Interview: 5 Minutes With Dave Watson

 Today is the turn of Dave Watson.  Dave Watson began writing at an early age, and started working part time on his first full length novel in 2001. After greatly impressing award winning Glasgow author Louise Welsh while studying at the University of Glasgow ten years later, In the Devil’s Name, a modern twist on the legend of Ayrshire cannibal Sawney Beane, was published online, attracting worldwide attention, being read by thousands of horror fans all over the globe and earning rave reviews. Short stories Afterburn and Heaven Help You quickly followed, the latter being picked up by Wyrd Books Publishing as their online story of the month. Dave is currently working on his second novel; The Wolves of Langabhat, a tale of tenth century Norse settlers on the Isle of Lewis. With werewolves.
Could you tell the readers a little bit about yourself?
I first started writing when I was a kid; just daft (but very graphic) little stories about barbarians chopping up orcs and monsters in the woods. I started my first novel in 2001, and worked on it very occasionally for the next eleven years or so while working in a series of call centres, bars and kitchens. I finally finished the book earlier this year after getting a lot of encouragement from people who read an first draft version online, and from Glasgow author Louise Welsh, the writer in residence at the University of Glasgow where I’m studying Music and Digital Media Information Systems.
Do you prefer the term Horror, Weird Fiction or Dark Fiction?
Got to go with Dark Fiction there. It just sounds cool. For some reason, the terms “horror” and “weird fiction” can sometimes sound a bit cartoonish and narrow viewed, whereas dark fiction I think gives an idea of a wider scope with more possibilities, if that makes any sense.
Who are some of your favourite authors?
I’ll get the obvious ones out the way first and say Stephen King, Dean Koontz and Richard Laymon. Other than those fine gentlemen, I really like Dan Simmons, Bentley Little, and a little known fellow Scot named Joe Donnelly, whose supernatural work really gave me a push to try my hand at writing. Outside of horror, (sorry, dark fiction!) I’m very into Wilbur Smith, David Gemmell, George RR Martin, Irvine Welsh and Robin Hobb. Could be here all day, so I’ll move on…
What are you reading now?
Fool’s Fate, the third book in the Tawny Man trilogy by Robin Hobb. Great stuff.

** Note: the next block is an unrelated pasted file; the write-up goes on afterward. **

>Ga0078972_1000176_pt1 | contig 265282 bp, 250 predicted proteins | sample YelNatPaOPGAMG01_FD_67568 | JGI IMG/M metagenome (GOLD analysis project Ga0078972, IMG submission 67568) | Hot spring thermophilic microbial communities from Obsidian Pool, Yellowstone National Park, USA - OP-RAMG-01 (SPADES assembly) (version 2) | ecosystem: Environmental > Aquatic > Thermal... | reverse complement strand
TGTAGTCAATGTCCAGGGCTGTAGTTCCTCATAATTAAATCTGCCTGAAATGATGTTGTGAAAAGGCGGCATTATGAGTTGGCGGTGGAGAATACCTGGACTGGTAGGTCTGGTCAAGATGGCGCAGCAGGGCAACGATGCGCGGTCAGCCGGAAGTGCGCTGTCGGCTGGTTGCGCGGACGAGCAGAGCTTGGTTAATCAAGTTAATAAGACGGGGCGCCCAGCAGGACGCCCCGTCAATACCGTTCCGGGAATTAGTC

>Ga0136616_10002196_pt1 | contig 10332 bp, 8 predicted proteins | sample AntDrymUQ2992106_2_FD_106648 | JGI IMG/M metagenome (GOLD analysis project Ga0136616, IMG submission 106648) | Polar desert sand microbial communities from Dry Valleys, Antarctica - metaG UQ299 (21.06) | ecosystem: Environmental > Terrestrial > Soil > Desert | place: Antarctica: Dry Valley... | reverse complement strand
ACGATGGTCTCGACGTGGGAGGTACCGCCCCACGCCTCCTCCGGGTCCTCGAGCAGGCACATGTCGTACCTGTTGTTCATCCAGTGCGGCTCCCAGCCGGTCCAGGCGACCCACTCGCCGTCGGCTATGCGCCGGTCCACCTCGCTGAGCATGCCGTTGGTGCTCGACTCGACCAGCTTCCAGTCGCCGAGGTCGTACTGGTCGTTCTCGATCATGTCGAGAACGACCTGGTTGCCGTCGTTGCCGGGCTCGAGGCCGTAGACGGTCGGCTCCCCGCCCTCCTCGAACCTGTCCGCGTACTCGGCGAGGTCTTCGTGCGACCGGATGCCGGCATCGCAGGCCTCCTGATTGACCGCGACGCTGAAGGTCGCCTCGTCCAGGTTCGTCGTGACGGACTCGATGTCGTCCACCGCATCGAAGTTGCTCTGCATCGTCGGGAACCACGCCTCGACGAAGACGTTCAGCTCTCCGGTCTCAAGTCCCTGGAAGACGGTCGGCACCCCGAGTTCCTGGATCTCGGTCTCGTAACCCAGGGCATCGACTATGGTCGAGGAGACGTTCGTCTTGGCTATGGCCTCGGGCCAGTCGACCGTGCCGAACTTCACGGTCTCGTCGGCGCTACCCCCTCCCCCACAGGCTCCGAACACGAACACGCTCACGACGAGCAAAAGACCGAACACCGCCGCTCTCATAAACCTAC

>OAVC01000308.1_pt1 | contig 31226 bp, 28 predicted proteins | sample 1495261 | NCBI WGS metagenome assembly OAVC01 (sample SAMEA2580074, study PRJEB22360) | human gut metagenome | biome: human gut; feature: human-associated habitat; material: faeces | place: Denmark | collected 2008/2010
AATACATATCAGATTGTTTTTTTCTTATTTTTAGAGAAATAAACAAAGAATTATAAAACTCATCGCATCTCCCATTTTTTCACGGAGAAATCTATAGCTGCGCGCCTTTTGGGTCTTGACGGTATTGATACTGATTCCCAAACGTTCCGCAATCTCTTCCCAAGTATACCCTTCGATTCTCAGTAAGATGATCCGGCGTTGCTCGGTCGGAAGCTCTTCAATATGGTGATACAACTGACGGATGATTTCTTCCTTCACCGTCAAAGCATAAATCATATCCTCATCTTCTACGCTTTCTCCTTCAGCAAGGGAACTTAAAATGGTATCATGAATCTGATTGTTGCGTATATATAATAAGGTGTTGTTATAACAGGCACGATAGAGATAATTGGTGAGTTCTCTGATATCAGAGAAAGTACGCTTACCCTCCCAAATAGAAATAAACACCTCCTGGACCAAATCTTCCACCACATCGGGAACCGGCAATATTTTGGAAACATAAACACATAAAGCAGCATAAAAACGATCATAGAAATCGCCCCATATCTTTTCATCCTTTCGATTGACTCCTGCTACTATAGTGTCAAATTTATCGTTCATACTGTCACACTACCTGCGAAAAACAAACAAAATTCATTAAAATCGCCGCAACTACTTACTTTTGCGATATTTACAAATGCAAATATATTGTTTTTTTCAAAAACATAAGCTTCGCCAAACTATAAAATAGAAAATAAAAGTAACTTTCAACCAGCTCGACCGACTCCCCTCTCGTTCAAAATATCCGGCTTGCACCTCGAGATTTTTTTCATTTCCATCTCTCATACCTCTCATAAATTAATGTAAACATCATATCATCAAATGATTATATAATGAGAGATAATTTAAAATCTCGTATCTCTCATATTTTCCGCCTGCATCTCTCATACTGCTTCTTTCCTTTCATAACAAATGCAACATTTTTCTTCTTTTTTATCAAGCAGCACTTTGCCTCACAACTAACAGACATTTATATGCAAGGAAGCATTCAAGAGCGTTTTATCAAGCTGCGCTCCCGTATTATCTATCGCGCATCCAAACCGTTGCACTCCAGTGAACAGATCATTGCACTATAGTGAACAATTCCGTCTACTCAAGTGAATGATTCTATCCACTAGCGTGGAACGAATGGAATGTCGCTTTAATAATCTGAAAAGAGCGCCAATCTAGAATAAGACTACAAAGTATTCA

Which book do you wish you had written?
Probably the book that had the most profound effect on me was The Beach by Alex Garland. I first read that when I was working in a beach bar in Corsica in the summer of 1999, and it’s one of the few books I’ve managed to read in a single day. I stayed up till 4am to finish it. The ending (which for those of you who’ve only seen the rather lame, watered down movie version, is completely different) shook me up severely. I’d love to write something that affects people to that extent. Plus the money made from the film adaptation would be nice…
How would you describe your writing style?
Probably as affected with attention deficit disorder! Most of the time, I keep my chapters pretty short and jump around scenes and characters a lot.
Describe a typical day spent writing. Do you have any unusual writing habits?
A day’s writing begins with me getting up at 6.30am to take my wife to work and my son to nursery. After that I pretty much load myself up with a lot of coffee and nicotine and just go for it. In regards to unusual habits, instead of writing a full first draft and then editing it, I do my editing as I’m writing the first draft. Before I start a new chapter, I’ll edit and rewrite much of what I did the previous day. It takes longer to get the first draft done, but it drives me nuts if I try to just leave it alone. I’m an obsessive tinker-er.
What piece of your own work are you most proud of?
Well, I’m relatively new to this whole writing game, so would have to say my first (and only complete!) novel In the Devil’s Name. It took me a long time to write, because for ages I was just doing it on odd occasions, going months or even years between writing chapters at some points. It was only when I started posting bits of it online and people started taking notice and telling me they liked it and wanted to read the whole thing that I got my finger out and actually got it finished, so yeah, I’m pretty proud I did manage to get the thing done because I wasn’t sure if I ever would. I’m just happy that it’s out there now, and that people are reading it and telling me they enjoyed it.
Can you tell us about your last book, and can you tell us about what you are working on next?
In the Devil’s Name is a modern twist on the legend of the mythical Scottish cannibal and mass murderer Sawney Beane. It involves four best friends that have just left high school who get caught up in an unfulfilled hex laid hundreds of years before. It basically starts off as a sort of comedic coming of age type thing, with a lot of drugs and alcohol, and ends up being really dark, graphic and brutal. But funny at the same time. One person said it was like The Blair Witch Project mixed with Trainspotting, if you can dig that.
At the moment, I’m about two thirds of the way into my second novel, which at the moment is called The Wolves of Langabhat. It’s a story that skips back and forth between the tenth century and the modern day, and involves a group of friends on a weekend long stag party, a homicidal hillbilly, an ex rock star who’s not quite human, mysterious standing stones, Vikings and werewolves. It’s lots of fun. I’m hoping to have it done by the end of the year.

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